…as illegal structures, religious centers, hotels, homes, others occupy ‘RoW’

canal in Lagos
Commuters walking on dry canal that connects Ishaga close and Jinadu street

By Joseph Oso

BARELY five months (April) after the Lagos State Government brought succour to the people of Amukoko, Ojo, Ajegunle by dredging its long-overdue canal, the situation may have gone worse as it has returned to its earlier state of ‘walkway’ for commuters.

Recall that the state government, in its bid to contain the spread of the deadly Coronavirus, otherwise known as COVID-19 had embarked on dredging of canals across the state to reduce the effect of floods from ravaging properties and livelihood in its environs.

The canal which demarcated Ajegunle from Amukoko cut across Alaba-Oro, Ishaga, Jinadu, Aduke, Layinka, Safejo and others, was recently dredged in April after many years of neglect.

However, the effort put in place by the state government may not yield its results as contractors made a mockery of the exercise by not clearing effectively the canals neither removing the dirt which later found its way back to the canal.

An investigation carried out by our reporter, revealed that hotels, religious centers, businesses and homes may have offered contractors bribes and hindered their illegal structures built on the ‘Right of Way’ from being destroyed for the efficient dredge.

Further investigation revealed that recent rain had the communities flooded and difficult for residents and passersby to route.

Also, it was gathered that the absence of adequate supervision by the local government council, had resulted in dumping of refuses and faeces (due to the absence of toilet) by houses at the Ishaga close, Akpasa, Ile-fin areas, inside the drainage system leading to the carnal.

Speaking to our correspondent, residents accused the state of neglect otherwise adequate supervision would have been made.

A businessman and staff at one of the hotels, who identified himself as Mr. Peter Badmos, lauded the state for coming to their rescue in April, adding that, “the problem with government officials is effective monitoring of projects carried out, otherwise there would be a thorough job well done from contractors.

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“How is it that those canals dredged just five months ago have returned to their original state where commuters now walk through as dry land? I would employ the state government to query the contractors for embarking on a shallow job. It should not be tolerated as taxpayers money was used to service these machines, workforce and as such efficiency should not be compromised.”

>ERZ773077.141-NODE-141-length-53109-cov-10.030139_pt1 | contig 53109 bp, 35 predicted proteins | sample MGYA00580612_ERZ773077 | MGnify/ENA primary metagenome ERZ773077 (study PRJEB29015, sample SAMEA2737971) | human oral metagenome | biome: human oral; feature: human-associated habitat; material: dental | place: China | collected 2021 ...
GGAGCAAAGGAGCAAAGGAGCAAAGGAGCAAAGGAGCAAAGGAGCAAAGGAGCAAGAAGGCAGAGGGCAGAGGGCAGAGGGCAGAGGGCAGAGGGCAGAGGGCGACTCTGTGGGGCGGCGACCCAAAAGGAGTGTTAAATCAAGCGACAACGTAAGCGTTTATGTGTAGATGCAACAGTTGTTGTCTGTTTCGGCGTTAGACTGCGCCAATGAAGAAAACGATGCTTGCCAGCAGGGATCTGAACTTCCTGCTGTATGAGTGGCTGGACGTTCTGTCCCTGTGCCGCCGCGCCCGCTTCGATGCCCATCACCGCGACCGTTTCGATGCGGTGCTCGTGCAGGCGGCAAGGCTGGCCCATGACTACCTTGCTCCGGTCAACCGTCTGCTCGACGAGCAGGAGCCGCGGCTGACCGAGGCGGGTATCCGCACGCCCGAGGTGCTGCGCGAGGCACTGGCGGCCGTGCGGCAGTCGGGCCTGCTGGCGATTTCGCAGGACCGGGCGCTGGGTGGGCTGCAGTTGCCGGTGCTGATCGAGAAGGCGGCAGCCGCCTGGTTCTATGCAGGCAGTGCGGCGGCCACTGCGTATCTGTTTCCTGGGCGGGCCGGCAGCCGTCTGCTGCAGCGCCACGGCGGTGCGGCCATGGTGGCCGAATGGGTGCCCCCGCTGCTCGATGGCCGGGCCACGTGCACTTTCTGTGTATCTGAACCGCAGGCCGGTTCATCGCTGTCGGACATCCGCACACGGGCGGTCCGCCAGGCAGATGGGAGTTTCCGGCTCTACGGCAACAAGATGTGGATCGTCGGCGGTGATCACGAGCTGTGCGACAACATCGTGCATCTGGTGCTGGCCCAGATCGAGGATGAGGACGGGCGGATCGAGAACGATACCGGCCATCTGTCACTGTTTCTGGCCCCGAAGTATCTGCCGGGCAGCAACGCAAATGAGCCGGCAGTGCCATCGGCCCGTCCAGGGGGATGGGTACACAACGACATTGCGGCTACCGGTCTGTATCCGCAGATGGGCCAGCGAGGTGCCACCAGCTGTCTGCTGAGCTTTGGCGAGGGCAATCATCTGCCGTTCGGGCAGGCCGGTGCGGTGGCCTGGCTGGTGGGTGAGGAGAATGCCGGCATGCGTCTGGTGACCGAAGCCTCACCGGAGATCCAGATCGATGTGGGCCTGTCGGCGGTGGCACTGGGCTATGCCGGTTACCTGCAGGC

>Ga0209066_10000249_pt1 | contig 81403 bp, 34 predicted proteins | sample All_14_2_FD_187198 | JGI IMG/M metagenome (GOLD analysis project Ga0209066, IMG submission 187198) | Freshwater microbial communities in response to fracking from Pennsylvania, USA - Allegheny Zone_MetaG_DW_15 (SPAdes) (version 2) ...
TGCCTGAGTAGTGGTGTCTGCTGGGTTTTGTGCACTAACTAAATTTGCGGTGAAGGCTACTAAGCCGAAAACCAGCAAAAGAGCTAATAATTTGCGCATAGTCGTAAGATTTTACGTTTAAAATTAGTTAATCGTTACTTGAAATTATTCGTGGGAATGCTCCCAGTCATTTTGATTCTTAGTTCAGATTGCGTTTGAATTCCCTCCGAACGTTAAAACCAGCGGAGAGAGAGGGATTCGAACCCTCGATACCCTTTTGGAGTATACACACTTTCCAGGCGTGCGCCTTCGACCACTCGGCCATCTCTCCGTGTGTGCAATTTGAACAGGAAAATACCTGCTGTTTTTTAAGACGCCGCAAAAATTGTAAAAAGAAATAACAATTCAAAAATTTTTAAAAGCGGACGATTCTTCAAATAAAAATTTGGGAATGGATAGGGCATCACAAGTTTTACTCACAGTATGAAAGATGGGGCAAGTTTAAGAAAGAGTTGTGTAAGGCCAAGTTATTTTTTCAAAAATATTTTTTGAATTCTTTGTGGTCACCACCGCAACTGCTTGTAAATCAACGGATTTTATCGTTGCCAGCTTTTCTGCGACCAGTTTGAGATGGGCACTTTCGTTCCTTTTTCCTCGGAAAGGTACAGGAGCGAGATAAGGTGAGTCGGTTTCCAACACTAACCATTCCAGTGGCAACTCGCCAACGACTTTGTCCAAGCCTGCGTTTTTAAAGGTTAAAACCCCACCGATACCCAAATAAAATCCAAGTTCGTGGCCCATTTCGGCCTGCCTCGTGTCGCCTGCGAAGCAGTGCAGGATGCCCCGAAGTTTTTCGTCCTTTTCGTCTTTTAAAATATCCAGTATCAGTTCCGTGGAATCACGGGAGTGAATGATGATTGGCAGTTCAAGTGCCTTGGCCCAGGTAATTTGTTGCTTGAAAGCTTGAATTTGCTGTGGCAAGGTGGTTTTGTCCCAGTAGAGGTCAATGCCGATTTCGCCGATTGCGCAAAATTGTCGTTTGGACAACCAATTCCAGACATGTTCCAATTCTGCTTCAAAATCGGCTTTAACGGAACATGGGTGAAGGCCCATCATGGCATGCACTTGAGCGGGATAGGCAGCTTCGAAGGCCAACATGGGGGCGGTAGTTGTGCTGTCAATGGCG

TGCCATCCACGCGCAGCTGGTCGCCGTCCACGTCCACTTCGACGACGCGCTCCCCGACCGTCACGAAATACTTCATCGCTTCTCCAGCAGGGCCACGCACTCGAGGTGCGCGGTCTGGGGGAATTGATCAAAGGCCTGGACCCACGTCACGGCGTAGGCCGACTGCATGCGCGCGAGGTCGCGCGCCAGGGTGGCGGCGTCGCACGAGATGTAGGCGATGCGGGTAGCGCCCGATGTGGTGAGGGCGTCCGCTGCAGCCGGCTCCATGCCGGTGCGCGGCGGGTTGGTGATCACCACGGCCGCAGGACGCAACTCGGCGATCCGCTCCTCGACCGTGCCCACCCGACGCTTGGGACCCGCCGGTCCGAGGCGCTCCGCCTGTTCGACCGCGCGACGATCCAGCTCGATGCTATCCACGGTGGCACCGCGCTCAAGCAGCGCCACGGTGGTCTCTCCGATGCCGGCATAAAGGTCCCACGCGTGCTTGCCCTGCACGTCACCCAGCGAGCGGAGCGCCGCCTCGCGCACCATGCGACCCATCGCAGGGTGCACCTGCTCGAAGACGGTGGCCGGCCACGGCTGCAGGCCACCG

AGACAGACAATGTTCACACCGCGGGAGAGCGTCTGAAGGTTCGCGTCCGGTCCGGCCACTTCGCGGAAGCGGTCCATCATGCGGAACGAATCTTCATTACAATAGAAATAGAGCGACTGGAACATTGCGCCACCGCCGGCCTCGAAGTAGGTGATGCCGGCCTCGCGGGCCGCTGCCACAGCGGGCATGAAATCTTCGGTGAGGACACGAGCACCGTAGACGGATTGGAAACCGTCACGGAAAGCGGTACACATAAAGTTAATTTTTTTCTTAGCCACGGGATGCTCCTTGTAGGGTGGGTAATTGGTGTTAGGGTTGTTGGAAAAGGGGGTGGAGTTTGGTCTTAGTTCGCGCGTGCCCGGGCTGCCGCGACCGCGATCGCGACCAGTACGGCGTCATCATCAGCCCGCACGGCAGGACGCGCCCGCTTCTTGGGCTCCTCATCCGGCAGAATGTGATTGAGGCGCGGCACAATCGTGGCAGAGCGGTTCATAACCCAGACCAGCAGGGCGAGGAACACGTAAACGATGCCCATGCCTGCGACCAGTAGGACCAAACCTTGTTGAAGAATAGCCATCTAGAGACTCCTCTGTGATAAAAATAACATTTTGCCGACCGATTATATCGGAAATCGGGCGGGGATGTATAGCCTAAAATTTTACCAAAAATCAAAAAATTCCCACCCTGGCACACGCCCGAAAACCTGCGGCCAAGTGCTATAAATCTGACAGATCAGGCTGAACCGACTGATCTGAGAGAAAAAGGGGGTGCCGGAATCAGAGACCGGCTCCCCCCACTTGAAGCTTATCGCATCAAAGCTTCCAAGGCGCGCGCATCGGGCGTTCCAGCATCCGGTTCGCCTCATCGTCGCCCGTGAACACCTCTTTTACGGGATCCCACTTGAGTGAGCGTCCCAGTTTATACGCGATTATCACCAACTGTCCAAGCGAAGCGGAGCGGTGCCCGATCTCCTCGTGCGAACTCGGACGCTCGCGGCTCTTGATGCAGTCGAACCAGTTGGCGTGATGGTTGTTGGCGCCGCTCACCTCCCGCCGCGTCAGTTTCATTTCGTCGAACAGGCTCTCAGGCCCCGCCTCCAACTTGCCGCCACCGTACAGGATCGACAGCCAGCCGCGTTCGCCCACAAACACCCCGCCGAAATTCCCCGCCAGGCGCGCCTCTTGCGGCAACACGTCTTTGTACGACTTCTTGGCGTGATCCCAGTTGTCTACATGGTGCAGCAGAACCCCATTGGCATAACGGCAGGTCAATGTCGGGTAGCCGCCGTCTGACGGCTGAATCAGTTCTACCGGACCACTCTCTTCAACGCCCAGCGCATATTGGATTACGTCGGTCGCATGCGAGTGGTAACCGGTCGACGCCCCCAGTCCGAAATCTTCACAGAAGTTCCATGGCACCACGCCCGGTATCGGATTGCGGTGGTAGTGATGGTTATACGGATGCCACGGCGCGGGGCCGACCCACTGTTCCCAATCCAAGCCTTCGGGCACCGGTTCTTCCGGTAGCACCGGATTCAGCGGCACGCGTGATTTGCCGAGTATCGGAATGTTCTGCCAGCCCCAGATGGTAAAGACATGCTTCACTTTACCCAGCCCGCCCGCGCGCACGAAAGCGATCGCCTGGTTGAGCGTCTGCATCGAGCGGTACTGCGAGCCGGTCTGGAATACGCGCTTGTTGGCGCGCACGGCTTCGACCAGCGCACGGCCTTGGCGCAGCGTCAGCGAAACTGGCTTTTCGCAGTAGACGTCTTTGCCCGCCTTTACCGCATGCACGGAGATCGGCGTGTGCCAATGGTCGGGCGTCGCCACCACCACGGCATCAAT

Calling for security agencies to accompany contractors to dredging sites, Mrs. Victoria Ogunjimi, a trader at Alaba–Oro, said “Lagosians and residents of these areas can be very stubborn and as such would need some strict measure to restore sanity once again. All I’m saying is for the government to send security to accompany these contractors to pull down structures that are hindering efficient dredging of the canal.

“I can tell you for certain that I usually ply that Ishaga close to Jinadu, Aduke and other available short cuts, and there are so many illegal structures built on the right of way by the canal that needs to be pulled down. The floods you see in that area are very much uncalled for. The drainage is blocked because there is no access for water to flow from the drains to the canal, hence the little flood when it rained on Saturday. Imagine what it would be like when the rain started falling.

canal in Lagos

“From the look of things there would be an early downpour after the August break and we are being asked to observe social distancing as a result of the coronavirus pandemic which is still prevalent in the country. I am afraid that if it rained in these areas, Lagos State would be finished and overwhelmed because the streets would be filled with temporarily homeless ‘Lagosians’.”

Also, a Cleric at Ishaja close, Pst. Joseph, who had earlier spoken to our correspondent, explained that churches were not exempted from the threat of flood destroying properties, as the auditorium is covered with water whenever it rained. “When it rained in July, homes and properties were badly affected. Churches and other religious places of worship were covered with water. I know of churches close by who had equipment destroyed.

“It is strange because this was not so four years ago because the carnal were thoroughly dredged and dipped unlike the shallow ones seen today. There were law and order before now, but all of these have been watched away by selfish contractors and labourers who are after collecting money and not carrying out their job adequately. This is a curse and I feel bad about how we handle government business which often comes back and bit us at the back.

“As I’m talking to you, go and see people walking on the canal like dry land. I don’t know why we have been neglected and left for ourselves in every aspect. Security in the areas is not adequate; things are not looked at in these areas as they were in the Islands and other environs. The government can do better than what is obtainable at the moment.

On dumping of faeces and refuses on the drains, the clergyman lamented that “We have written to the local government council countless times to come and deal with landlords who do not have a toilet built in these areas but it seems to have fallen on deaf ears. For lack of toilets at night, you see residents ditching their waste inside the drains. We urged urgency to be given to this matter to avert a folly situation that cannot be contained.”



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